• Defining Your Customer Strategy
    Defining Your Customer Strategy

    Organisations recognise that their customer strategy is a top business priority. Indeed, improving customer experience was identified as the top business priority amongst executives (58% of respondents) in a 2021 HBR study 窶 higher than reducing costs (47%), increasing revenue (44%) and increasing innovation (37%). But what a good customer strategy looks like is not always clear. Defining and implementing a successful customer strategy is even harder.

    Ultimately an organisation窶冱 customer strategy is about how it is going to win, retain and grow customers, through a combination of who it will target (targeting), its unique selling proposition (offering) and the customer experience it provides (experience).

    With that as the goal, it窶冱 clear that while a customer strategy may be the purview of the Chief Customer Officer, to be successful it requires a strong team-based approach across the entire organisation, particularly Brand, Marketing, Product, People, Sales, Service, Operations and IT.


    Customer targeting is about defining which customers an organisation wants to target. Which customers does it actually want 窶 what is the ideal customer and which customers can it most successfully win, retain and grow? A company窶冱 current portfolio of customers may or may not be the ideal portfolio tomorrow, and even if it is, their needs are likely to change. Defining which customers to target requires consideration of strategic questions such as:

    • Which customers are likely to grow and sustain or improve their margins?
    • Where is the white space 窶 customers with needs that are not currently being well served?
    • Where are there emerging needs and emerging business models to meet those needs?
    • Which customers have higher profitability and/or lower cost to serve?
    • Which customers have needs that align with the strengths of our offering and business model? i.e. where we can meet their needs better than our competitors?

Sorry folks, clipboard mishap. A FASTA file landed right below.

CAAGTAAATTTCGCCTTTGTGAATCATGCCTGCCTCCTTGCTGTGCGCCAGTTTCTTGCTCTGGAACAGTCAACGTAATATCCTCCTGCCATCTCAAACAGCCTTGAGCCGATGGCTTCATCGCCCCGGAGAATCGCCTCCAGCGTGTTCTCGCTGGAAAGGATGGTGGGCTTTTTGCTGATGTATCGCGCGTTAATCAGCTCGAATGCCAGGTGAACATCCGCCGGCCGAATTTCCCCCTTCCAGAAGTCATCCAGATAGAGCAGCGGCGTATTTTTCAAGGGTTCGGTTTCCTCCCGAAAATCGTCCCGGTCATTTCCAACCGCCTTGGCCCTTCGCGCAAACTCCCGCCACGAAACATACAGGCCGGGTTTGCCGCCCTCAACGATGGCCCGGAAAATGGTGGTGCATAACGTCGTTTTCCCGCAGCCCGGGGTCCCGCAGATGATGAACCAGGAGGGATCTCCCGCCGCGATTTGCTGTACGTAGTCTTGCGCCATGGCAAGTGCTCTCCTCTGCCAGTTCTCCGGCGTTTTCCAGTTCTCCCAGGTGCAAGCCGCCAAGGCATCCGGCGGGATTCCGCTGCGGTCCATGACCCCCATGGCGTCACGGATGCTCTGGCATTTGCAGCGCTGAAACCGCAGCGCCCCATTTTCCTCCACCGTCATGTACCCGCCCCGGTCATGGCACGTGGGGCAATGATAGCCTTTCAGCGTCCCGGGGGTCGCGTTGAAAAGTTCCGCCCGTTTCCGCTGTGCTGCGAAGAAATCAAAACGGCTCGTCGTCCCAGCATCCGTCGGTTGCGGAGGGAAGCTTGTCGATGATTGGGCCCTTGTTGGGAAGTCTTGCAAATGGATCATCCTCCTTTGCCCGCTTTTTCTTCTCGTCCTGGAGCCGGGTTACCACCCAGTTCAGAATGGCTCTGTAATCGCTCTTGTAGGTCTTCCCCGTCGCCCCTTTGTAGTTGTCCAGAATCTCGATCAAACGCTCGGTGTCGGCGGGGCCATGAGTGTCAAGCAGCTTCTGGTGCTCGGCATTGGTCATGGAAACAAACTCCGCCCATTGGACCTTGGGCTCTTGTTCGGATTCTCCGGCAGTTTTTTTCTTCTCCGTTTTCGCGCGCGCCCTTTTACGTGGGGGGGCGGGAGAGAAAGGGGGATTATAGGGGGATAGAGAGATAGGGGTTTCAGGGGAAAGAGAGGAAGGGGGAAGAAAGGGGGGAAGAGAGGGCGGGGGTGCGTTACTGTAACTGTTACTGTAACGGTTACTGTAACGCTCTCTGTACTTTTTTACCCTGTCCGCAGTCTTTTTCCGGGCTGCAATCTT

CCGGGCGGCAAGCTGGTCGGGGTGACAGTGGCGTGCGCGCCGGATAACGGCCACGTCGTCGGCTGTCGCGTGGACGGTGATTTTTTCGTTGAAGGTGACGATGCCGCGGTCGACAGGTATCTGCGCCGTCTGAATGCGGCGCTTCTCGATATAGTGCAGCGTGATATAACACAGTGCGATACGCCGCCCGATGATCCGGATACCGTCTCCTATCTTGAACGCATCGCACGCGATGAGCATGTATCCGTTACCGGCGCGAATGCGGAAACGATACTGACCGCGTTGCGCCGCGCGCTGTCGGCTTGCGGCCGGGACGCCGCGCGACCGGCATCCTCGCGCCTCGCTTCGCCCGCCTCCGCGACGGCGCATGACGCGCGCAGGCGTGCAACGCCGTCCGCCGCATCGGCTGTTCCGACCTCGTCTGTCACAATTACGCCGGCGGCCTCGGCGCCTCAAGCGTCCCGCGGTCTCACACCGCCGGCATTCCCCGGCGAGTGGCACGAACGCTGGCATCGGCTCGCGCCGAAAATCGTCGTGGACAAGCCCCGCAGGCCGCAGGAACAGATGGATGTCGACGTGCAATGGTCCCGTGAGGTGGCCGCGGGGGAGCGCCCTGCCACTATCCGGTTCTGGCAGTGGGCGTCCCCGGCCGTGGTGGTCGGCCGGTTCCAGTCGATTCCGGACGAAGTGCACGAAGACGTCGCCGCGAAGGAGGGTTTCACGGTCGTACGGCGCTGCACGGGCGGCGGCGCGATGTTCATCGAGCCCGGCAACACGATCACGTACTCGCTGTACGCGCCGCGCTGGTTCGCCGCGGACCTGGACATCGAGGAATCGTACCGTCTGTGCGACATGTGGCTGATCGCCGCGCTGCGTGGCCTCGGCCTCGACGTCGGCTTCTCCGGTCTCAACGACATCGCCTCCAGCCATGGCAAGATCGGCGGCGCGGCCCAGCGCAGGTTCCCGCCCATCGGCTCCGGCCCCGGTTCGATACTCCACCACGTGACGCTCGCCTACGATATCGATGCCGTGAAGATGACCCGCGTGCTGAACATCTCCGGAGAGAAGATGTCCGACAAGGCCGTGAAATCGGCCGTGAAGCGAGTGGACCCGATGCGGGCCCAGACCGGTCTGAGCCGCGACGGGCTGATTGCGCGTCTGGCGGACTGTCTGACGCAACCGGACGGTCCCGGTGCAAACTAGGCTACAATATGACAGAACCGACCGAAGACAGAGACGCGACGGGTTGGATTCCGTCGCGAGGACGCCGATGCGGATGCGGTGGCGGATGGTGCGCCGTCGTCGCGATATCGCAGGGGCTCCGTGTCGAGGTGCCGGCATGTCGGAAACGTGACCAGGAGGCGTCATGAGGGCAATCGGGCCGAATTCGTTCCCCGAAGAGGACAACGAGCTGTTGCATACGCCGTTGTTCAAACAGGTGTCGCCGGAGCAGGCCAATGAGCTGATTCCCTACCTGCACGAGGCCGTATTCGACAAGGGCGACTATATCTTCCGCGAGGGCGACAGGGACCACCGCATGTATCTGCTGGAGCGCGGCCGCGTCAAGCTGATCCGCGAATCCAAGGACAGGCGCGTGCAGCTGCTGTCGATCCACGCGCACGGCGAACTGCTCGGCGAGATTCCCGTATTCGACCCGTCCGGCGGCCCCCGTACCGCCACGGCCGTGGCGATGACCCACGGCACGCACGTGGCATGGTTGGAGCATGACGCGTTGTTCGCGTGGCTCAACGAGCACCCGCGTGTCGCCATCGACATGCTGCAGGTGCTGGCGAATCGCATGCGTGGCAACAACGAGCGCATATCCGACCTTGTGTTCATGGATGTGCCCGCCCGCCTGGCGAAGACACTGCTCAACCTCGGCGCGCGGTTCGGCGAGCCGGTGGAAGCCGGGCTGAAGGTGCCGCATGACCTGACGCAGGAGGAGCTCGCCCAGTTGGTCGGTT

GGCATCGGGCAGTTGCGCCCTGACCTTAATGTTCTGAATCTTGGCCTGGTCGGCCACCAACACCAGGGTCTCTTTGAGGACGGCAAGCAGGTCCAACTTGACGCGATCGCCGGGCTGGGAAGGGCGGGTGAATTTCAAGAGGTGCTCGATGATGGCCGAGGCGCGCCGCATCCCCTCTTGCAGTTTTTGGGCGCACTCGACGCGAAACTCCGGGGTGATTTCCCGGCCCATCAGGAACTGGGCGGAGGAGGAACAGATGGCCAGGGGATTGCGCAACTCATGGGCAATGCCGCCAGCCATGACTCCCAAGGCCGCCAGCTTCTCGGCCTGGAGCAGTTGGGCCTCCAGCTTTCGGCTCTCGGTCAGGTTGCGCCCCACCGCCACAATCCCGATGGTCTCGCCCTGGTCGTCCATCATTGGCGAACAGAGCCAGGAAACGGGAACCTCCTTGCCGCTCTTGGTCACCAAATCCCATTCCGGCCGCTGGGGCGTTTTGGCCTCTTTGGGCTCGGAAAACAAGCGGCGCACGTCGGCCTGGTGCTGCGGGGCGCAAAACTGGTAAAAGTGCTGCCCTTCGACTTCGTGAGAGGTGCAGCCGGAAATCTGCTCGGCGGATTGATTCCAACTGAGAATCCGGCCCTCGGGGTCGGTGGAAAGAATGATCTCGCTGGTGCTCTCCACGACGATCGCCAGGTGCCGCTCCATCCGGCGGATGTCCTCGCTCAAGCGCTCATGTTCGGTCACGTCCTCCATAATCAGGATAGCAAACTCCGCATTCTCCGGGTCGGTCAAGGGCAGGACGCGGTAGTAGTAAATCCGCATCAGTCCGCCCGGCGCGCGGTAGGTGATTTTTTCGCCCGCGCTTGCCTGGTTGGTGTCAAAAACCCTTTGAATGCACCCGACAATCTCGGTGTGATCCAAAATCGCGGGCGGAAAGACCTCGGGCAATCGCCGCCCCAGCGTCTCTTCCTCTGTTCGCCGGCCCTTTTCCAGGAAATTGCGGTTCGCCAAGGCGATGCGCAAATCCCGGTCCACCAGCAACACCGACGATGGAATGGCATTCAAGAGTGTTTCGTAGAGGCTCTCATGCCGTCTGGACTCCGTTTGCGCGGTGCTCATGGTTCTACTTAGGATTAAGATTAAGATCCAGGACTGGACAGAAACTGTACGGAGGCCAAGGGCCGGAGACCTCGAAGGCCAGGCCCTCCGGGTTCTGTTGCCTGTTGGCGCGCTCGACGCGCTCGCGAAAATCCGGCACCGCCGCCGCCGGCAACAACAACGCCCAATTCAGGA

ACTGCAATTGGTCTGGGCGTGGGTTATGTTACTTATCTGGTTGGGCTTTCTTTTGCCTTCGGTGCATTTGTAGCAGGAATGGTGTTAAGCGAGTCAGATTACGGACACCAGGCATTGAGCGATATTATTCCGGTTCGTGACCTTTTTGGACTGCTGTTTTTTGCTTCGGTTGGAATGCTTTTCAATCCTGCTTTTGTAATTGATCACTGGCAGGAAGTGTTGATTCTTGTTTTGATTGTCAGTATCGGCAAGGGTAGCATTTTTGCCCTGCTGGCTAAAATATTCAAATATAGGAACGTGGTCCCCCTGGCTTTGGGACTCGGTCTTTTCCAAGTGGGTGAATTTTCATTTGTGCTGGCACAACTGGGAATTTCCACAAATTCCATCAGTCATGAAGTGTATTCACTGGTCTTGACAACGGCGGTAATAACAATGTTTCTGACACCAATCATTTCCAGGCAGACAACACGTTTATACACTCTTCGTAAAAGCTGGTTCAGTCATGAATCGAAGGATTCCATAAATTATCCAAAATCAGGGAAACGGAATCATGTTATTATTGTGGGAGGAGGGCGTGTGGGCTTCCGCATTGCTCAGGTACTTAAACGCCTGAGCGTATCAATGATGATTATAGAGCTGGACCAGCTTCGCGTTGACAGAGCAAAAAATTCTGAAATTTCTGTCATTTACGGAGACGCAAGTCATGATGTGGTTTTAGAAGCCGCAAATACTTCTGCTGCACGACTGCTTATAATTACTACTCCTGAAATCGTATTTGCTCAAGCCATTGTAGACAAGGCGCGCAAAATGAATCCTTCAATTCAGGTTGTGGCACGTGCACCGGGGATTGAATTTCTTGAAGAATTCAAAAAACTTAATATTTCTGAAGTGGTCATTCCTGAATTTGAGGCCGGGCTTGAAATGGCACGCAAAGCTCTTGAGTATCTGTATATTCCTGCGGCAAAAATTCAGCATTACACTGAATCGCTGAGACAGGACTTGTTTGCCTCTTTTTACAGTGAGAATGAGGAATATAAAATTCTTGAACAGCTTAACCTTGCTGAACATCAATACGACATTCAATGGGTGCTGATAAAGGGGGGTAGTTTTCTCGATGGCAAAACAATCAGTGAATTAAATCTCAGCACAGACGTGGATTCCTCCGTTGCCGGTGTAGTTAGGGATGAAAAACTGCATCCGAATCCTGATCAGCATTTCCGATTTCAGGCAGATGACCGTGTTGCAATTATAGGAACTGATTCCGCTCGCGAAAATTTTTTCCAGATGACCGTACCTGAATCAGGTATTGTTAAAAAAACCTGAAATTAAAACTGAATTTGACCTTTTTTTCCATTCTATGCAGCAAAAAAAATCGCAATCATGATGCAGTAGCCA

• Which customers will we be able to provide additional services to, and grow our relationship with over time?
    • What customers can we reasonably expect to win and retain based on our current and future capability?

    Customer offering is about why a customer will choose you as a provider. Different segments of customers have different sets of needs, both functional and emotional 窶 understanding those and carefully and credibly developing a differentiated offering to meet those needs is vital. Key questions to consider include:

    • How is our brand perceived and what brand attributes are likely to resonate with different segments of the market?
    • What are the functional and emotional needs of different segments of the market? What are the primary and secondary factors in their purchase decisions?
    • What is the economic value of our offering in the context of our customers窶 businesses?
    • What sets of trade-offs do customers make in different elements of the overall offering, what is their relative value and how can we optimise these?
    • What competitors do our customers compare us against, how does our offering compare, and how might we differentiate our offering?
    • What capabilities do we need to build or buy in order to strengthen our value proposition?

    If targeting and offering is about attracting customers, experience is about keeping them. However, customer experience leaders can also expect to achieve higher word of mouth, greater revenue per customer, lower cost to serve and higher employee engagement, as well as greater retention. Improving customer experience is the top priority of executives, yet achieving tangible improvements and outpacing competitors continues to be a challenge. The types of strategic questions to focus on include:

    • What is the link between improving customer experience and value creation? What investment in CX does this support and how do we prioritise that investment?
    • What are the most critical end-to-end customer journeys to get right; what are the moments of truth?
    • Where are the biggest pain points to address in terms of customer impact and volume?
    • How do we creatively envision the future customer experience?
    • How do we leverage digital to create seamless experiences?
    • How might we harness the power of AI to deliver the personalised experiences and move from reactive service to predictive service?

    Ultimately, the heart of any business is its customers. Having the customer front and centre of an organisation窶冱 strategy development and planning is key to success 窶 whether that is who to target, how to differentiate your offering or how to deliver a superior customer experience. If you are thinking about your customer strategy and would like to discuss, please contact:

    Shane McEwen | shane.mcewen@mainsheet.com.au